‘Rebel Prince’ by Tom Bower was published on Thursday and portrays the image of a man who there is little positive to say about.
Throughout the book the Prince of Wales is implied to be obsessed with the public opinion of him yet be completely divorced from any kind of reality.
According to the book which has been published by William Collins, the sight of an unknown plastic substance covering his dinner, which turned out to be cling film, once caused Prince Charles to “tremble” and “shriek”.
Tom Bower also goes on to claim that once on a visit to a friend, Prince Charles even arrived armed with his own mattress, toilet seat and Kleenex Velvet toilet paper so as not to have to use those which has already been provided for him.
Bower has claimed that in order to put together the biography, he interviewed more than 120 people to gain an insight in to the Prince of Wales life.
In his time the author has written the biographies of many other high ranking men in society including Tony Blair, Richard Branson and Mohamed Fayed, and with his slating style of writing, it is could be that Prince Charles was just the next in line to be torn apart.
The book reports that the Prince of Wales once took a Club Class flight to Hong Kong and it claims that he reported in his journal afterwards “It took me some time to realise… that this was not first class (!) although it puzzled me as to why the seat seemed so uncomfortable. Such is the end of the Empire, I sighed to myself.”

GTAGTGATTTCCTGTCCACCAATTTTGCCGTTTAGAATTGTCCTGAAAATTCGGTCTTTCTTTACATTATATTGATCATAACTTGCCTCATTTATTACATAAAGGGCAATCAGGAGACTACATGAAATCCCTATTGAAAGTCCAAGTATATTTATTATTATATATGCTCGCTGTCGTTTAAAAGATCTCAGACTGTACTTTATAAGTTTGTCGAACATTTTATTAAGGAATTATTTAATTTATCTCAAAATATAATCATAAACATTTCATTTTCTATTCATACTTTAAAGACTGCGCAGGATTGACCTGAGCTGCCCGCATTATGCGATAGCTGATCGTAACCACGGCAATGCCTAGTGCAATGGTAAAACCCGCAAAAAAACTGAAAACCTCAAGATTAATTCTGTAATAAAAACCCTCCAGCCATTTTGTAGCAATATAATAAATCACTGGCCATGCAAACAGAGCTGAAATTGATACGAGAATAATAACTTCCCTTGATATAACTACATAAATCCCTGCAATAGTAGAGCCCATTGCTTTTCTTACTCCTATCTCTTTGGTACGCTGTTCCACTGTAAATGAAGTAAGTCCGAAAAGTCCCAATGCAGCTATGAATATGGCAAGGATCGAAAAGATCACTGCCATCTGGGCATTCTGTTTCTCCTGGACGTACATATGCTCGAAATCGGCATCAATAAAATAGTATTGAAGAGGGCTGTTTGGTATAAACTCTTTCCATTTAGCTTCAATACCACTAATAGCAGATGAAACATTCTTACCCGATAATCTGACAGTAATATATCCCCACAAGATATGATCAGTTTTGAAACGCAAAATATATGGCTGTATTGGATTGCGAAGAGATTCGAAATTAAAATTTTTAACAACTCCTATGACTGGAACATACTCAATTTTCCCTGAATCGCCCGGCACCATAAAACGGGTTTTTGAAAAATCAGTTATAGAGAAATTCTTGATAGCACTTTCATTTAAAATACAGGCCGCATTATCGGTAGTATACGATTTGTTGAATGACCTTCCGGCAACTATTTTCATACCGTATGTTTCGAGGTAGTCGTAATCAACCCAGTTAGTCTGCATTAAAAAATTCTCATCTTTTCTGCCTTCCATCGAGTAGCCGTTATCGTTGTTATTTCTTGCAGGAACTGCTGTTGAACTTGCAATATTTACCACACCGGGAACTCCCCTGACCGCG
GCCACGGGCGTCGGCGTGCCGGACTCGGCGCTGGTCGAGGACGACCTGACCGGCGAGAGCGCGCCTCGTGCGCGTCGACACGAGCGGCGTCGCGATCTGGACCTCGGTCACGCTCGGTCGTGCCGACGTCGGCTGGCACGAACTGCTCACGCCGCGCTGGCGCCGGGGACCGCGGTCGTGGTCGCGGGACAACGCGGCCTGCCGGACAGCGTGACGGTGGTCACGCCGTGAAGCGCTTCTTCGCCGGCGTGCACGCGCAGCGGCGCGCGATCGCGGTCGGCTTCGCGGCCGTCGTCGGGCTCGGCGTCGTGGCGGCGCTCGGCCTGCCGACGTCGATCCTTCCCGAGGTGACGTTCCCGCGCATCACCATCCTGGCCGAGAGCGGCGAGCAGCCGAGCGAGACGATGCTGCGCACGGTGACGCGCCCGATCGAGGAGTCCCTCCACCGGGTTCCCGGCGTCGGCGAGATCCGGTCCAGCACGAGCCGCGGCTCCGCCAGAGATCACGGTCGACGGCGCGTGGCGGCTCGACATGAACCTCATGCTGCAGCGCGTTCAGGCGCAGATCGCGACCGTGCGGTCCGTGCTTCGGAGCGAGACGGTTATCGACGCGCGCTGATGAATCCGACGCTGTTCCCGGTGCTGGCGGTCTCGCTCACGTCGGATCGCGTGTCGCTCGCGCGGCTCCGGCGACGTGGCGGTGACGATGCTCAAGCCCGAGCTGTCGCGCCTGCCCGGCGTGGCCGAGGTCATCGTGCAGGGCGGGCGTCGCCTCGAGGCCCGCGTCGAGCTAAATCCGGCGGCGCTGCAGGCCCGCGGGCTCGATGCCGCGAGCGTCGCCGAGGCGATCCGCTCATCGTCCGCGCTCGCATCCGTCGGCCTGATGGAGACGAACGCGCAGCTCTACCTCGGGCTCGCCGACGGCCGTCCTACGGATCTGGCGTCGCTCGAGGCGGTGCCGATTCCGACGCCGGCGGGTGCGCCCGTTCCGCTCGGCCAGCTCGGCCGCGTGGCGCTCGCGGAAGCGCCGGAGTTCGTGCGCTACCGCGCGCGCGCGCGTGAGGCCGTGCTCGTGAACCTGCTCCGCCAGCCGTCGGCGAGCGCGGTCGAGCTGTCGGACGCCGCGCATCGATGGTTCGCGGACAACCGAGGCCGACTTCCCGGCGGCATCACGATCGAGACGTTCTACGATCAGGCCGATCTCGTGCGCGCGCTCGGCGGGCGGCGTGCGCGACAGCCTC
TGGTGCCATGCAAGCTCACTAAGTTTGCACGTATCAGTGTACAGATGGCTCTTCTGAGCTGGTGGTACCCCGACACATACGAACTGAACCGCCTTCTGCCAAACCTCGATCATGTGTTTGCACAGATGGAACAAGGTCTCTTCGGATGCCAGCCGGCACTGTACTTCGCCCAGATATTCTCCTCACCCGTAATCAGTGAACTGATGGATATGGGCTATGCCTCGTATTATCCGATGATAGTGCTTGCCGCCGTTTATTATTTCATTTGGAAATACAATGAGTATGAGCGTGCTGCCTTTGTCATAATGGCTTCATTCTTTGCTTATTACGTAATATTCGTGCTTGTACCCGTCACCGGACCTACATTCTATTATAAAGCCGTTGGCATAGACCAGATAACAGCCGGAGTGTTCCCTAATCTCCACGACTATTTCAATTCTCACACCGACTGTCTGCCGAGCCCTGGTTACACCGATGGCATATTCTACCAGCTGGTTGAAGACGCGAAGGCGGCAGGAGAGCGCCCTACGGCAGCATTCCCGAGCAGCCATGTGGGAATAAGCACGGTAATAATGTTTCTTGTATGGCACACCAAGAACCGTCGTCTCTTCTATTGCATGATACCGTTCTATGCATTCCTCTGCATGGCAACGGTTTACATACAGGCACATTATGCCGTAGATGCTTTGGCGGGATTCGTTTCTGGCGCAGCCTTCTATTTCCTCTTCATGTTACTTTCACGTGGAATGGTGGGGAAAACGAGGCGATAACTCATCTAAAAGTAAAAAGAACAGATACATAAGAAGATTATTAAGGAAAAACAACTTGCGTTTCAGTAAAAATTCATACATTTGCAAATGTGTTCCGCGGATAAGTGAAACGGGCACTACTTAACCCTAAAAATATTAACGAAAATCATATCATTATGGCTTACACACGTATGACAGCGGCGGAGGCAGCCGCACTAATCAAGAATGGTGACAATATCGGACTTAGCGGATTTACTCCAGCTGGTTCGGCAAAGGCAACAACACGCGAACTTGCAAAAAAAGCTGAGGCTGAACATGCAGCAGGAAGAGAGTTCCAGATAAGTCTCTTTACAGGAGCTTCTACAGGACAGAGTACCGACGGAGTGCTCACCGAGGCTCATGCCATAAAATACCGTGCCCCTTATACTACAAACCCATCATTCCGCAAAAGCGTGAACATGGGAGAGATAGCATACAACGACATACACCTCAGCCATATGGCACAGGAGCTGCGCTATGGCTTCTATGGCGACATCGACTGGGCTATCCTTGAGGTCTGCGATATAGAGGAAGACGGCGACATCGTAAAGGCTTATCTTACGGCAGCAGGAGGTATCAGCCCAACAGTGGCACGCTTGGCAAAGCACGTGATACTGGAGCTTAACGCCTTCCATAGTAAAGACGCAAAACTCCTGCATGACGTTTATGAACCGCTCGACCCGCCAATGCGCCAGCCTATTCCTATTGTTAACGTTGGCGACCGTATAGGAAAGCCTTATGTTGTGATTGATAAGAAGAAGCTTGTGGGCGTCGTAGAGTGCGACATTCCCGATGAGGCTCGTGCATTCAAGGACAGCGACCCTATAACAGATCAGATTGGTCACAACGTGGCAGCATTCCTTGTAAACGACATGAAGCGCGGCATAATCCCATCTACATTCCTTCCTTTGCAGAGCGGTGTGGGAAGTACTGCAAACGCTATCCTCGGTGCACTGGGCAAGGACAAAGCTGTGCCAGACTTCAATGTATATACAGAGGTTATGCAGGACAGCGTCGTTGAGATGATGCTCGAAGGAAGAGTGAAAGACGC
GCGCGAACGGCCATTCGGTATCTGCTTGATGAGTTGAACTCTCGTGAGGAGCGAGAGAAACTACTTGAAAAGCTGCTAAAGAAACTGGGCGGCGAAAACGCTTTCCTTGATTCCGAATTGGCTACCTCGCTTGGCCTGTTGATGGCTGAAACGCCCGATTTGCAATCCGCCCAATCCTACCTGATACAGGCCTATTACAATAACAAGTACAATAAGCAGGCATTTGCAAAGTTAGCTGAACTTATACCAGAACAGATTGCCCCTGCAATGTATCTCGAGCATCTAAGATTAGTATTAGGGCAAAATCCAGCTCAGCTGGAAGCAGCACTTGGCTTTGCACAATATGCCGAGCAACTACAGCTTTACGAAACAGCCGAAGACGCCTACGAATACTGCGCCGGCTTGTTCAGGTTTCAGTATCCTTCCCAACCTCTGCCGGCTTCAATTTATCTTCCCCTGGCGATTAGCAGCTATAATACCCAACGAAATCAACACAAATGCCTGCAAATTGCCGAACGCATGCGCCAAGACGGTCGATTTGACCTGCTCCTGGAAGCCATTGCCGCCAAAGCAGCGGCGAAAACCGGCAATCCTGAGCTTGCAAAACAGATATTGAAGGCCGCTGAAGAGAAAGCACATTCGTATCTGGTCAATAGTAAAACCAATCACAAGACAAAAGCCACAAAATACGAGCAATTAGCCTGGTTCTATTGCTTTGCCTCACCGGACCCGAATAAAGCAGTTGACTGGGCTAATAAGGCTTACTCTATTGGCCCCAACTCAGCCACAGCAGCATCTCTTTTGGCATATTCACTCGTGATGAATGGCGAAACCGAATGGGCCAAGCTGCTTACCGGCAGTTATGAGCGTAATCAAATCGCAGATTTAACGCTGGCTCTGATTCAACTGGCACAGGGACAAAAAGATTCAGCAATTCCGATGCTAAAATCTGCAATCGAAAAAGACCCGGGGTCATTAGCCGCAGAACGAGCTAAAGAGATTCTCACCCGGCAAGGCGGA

It is also reported in the book that Prince Charles has a team of staff who help him with his day-to-day life, including valets to help him change his clothes, four gardeners who, as the book states, “lie flat-nose down on a trailer” just to hand pluck weeds and please the prince who has a hatred of pesticides.
The Prince of Wales is also reported by Tom Bower to have arrived at functions with a police officer carrying his own pre-mixed martinis and an aide with a bag of food for him to be served.
Throughout the whole book, Prince Charles is detailed to be a very discontented man, complaining about whatever he can, down to the temperature of his office.
One part of the read even highlights a meeting between the prince and Peter Mandelson during which the former minister apparently revealed to the prince that the public thought he was “rather glum and dispirited” and with the book also suggesting that Prince Charles was “paralysed with guilt” in the wake of Princess Diana’s death, it is difficult to see if Bower has anything positive to say about the prince.
But whatever your opinion of him, and whether or not this book changes it, Prince Charles has been a prolific royal for all his life and it would seem he is never going to be able to please everyone.